Humboldt Park’s Summer of LGBTQ Solidarity

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When sifting through June pictures of this Chicago summer, it takes a minute to place where they were taken. The evidence of rainbow flags tells a story too important not to share. Like when talking about being back working in Paseo Boricua, a newly integrated staff member of the LGBTIQ housing in transition program says, “I never realized so many queers worked for the [Juan Antonio Corretjer Puerto Rican] Cultural Center.” Between the LGBTIQ-focused programming and the organization’s tenure of supporting gender and sexual minorities who contribute in other projects and programs, the queer contributions to cultural empowerment in Puerto Rican Chicago are being normalized. For that reason, talking about pride in Humboldt Park, especially this summer, there’s no need to choose which flag to wave during Puerto Rican Parades or Gay Pride Parades. What’s more, this is the second year that Dyke March Chicago will be hosting their march, after-party barbeque and show in the heart of Puerto Rican Chicago, Humboldt Park.

For the first time in years, Chicago tells a story about the beauty of being able to wave more than one flag during a parade. More than sacrilegious or unpatriotic, the waving of both flags spanning generations and floats speaks of growing integration and normalcy. Where before, I had written about the conflation of two struggles present in this community, over the years change in leadership has increased vocalization of those concerns and the ability to address them. El Rescate, a program inspired by the harsh realities lived by homeless queer youth of color, provides safe haven for those otherwise criminalized in society. Three years and counting, El Rescate has addressed a gap in services because of a community sparked and desired need. Their float states the significance of waving both flags because the program and housing creates an opportunity for those they can house to find a home.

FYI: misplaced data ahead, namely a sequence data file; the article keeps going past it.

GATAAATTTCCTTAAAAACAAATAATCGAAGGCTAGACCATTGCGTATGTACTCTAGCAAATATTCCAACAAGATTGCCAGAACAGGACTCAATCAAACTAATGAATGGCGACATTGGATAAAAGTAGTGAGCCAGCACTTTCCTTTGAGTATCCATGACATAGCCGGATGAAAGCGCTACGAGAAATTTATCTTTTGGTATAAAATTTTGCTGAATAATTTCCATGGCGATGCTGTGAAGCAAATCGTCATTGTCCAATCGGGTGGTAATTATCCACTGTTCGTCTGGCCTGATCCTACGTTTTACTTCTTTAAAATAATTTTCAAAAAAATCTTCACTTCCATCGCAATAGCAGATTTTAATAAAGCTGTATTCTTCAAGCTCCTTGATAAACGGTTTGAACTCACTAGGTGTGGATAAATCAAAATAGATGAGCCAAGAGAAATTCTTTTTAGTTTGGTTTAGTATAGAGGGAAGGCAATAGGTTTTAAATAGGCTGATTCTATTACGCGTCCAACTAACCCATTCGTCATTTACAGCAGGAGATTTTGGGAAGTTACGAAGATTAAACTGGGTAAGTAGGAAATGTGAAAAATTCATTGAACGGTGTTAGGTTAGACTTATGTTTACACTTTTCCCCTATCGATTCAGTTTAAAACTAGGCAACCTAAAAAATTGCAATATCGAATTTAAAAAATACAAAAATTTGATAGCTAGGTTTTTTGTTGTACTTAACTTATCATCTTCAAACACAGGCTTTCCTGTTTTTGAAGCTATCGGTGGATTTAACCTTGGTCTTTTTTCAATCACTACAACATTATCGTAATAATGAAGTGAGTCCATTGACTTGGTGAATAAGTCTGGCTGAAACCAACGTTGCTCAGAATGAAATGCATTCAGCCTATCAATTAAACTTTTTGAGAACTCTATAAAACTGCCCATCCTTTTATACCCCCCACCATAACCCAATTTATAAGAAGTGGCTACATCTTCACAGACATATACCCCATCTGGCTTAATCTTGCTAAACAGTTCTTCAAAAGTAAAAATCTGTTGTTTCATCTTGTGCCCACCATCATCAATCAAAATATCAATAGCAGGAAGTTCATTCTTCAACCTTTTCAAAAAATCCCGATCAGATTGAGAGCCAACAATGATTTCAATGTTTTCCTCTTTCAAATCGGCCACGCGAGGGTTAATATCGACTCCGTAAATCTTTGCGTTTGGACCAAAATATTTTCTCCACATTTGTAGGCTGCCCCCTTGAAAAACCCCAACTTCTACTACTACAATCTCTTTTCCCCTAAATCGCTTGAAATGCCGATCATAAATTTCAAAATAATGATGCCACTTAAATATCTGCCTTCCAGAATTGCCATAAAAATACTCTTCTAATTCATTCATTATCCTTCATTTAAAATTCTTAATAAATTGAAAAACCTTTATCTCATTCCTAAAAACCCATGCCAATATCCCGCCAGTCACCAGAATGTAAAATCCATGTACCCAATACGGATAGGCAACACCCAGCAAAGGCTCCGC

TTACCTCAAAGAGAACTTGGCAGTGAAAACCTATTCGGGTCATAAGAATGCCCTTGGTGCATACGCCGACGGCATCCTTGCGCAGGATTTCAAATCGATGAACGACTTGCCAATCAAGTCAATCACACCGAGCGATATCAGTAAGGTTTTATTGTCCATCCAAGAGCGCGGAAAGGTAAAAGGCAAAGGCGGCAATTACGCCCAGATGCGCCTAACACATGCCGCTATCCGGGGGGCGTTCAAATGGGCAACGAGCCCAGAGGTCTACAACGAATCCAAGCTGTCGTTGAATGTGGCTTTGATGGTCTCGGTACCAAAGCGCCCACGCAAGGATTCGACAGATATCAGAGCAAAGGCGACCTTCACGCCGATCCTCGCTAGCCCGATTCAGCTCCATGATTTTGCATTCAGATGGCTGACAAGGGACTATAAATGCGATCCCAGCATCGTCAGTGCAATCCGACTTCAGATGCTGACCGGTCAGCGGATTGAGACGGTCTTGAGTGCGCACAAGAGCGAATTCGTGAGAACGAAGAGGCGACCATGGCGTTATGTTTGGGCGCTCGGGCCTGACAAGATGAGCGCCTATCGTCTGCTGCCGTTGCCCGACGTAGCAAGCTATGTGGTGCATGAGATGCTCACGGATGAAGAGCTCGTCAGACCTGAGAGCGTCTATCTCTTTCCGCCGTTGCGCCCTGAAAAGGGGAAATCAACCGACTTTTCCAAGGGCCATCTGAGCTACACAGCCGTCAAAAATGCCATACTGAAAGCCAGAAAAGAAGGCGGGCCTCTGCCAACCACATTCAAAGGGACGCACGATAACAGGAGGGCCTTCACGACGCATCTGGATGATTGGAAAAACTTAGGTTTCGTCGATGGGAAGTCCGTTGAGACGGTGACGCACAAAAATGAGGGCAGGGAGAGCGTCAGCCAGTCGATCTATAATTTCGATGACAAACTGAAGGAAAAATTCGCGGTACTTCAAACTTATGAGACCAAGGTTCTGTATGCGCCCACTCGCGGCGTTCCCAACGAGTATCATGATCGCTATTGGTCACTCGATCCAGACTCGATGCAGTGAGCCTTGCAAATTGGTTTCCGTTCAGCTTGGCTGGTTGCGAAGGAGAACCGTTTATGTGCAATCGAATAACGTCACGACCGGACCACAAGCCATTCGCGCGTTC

From the days of entering data for Vida SIDA ten years ago, the after effects of rejection and isolation call for that need for home as well as compassion for the difficult internal and social trials one faces in an attempt to find a short or long term place to stay. To return dignity to a population so often constructed as helpless or criminal, the cacica pageant honors the moments of resiliency and courage in self-expression.

Below, the cacica queen wears a dress with the Puerto Rican flag hovering over an idyllic image de la patria. For the past five years, the float has gone from the Puerto Rican Parade the Saturday before Father’s Day to the Pride Parade the Sunday after Father’s Day in the affirming tale of a community that does its best to serve all its people.

Click on the photo for additional images. 

All of these efforts, and the continued support for queer leaders outside of LGBTIQ centered advocacy work, sustain the safe and inclusive space Humboldt Park works to build. For this reason, it is important to note that not all the show of Rainbow pride came from LGBTIQ-centered floats nor from the parade itself. Even spectators waved their flags while wearing boricua pride because, on that day of celebrating culture, resiliency in the face of gentrification, and hope, they have internalized that, for once they don’t have to choose.


© Erika Gisela Abad. Published by permission in Centro Voices on 21 July 2015.
Hero image and photo of boy holding flag courtesy of Kristian Otero. All other images courtesy of the author.

Centro Voices (ISSN: 2379-3864).
The views expressed here are those of the author and not necessarily those of Centro Voices, the Center for Puerto Rican Studies or Hunter College, CUNY.